Ph. D., Cognitive Psychology, 1993, University of Pittsburgh
M. A., Music Theory, 1990, University of Pittsburgh
M. S., Cognitive Psychology, 1990, University of Pittsburgh
B. Mus., Flute performance, 1987, The Rubin Academy of Music
B. A., Musicology, 1987, Tel-Aviv University
Area(s) of Expertise
My research examines the nature of linguistic competence, its origins, and its interaction with reading ability. I seek to identify the constraints that shape the language system and determine the extent to which this system is specialized for the processing of linguistic information. I am particularly interested in two questions:
- Are people equipped with a grammar—a computational system that operates on linguistic variables (abstract categories such as noun and syllable) as opposed to specific instances (such as the noun dog and the syllable blif)?
- Does the grammar include universal constraints on language structure?
To assess the computational properties of the language system, I examine whether people can learn restrictions on linguistic variables, such as constraints on reduplication (e.g., AAB vs. ABB). My work seeks to identify the class of grammars that are learnable by humans. To this end, I examine whether speakers (adults, children, and infants) of diverse languages (English, Hebrew, Korean, Russian, and Spanish) possess universal grammatical constraints on structures that they have never heard before. I seek to identify such constraints, examine their sources—whether they reflect specific restrictions on language structure, or properties of nonlinguistic systems (e.g., audition or motor control)—and their modulation by linguistic experience. I assess these questions using numerous populations (typical hearing people, deaf individuals, and people with dyslexia) and methods (behavioral and various measures of brain responses). My work also explores the link between linguistic competence, reading ability, and disability.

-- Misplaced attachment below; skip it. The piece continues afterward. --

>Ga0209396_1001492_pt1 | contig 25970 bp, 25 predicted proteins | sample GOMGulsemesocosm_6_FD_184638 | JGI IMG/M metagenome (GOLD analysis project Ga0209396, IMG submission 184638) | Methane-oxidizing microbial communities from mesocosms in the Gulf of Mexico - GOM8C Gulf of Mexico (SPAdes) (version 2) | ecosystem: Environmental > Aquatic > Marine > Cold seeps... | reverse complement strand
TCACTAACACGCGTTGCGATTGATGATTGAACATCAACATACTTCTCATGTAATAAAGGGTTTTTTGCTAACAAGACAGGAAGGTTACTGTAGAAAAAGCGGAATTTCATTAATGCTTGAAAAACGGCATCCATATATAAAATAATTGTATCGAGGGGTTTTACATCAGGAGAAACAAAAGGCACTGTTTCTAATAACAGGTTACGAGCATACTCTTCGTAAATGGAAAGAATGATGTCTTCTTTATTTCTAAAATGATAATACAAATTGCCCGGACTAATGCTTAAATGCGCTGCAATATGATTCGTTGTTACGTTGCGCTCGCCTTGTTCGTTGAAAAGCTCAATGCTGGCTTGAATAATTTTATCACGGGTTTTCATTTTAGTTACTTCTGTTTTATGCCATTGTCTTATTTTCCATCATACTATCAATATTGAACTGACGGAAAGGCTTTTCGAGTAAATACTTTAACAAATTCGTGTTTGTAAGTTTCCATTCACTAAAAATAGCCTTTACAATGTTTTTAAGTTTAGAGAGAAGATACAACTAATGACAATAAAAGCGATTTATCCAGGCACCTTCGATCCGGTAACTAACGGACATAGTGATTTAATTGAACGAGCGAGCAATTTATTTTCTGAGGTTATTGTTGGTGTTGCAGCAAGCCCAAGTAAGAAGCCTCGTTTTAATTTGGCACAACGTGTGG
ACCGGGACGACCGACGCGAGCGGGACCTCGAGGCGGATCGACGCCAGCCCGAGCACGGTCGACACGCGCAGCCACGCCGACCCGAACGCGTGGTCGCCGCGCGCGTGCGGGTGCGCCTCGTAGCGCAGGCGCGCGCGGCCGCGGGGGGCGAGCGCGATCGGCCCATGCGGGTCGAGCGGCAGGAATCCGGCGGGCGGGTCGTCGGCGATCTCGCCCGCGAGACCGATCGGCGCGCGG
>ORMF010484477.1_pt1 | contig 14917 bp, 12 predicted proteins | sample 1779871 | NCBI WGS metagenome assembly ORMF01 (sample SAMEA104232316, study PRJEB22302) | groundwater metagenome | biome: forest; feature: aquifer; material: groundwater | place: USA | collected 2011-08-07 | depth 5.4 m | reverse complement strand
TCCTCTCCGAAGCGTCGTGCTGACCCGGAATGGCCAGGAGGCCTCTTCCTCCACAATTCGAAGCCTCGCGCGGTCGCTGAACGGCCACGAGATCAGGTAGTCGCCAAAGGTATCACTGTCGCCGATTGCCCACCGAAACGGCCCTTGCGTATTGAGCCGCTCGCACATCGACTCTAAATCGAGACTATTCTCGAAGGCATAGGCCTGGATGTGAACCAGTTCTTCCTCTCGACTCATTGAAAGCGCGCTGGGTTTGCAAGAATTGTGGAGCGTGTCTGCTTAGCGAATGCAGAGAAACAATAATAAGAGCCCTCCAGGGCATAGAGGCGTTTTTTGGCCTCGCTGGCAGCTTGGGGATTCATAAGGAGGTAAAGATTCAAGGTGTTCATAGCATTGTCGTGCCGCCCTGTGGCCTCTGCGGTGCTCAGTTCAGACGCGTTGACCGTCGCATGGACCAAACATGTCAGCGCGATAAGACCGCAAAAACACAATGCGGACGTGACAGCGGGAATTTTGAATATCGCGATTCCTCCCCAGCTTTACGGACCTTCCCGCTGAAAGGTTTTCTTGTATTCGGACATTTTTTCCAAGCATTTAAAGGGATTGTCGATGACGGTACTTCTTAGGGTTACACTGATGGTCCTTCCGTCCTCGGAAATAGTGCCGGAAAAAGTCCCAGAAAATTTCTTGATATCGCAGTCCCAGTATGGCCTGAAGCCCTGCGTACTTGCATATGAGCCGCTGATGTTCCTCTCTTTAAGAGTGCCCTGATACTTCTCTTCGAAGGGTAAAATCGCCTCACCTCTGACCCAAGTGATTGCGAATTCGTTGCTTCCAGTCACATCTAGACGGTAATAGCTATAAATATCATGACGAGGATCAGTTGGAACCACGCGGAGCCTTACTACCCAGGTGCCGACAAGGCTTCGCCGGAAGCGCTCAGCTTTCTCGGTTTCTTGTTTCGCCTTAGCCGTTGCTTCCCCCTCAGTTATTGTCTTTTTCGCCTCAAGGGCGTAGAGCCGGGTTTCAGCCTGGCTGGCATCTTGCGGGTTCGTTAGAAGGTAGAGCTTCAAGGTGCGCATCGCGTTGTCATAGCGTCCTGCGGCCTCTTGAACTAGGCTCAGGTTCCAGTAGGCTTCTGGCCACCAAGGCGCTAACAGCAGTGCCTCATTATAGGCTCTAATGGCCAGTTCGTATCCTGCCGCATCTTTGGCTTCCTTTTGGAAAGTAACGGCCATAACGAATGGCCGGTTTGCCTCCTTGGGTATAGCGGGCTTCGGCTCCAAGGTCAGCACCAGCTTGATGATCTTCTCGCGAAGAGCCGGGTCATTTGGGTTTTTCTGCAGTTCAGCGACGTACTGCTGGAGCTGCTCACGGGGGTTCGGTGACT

Department of Psychology
125 Nightingale Hall
Research on spoken languages has shown that they rely on the human brain’s ability to unconsciously encode patterns in speech in the form of abstract rules. But do those same rules operate in American Sign Language?
New research from Northeastern professor of psychology Iris Berent and her colleagues indicates that language and motor systems are intricately linked—though not in the way that has been widely believed.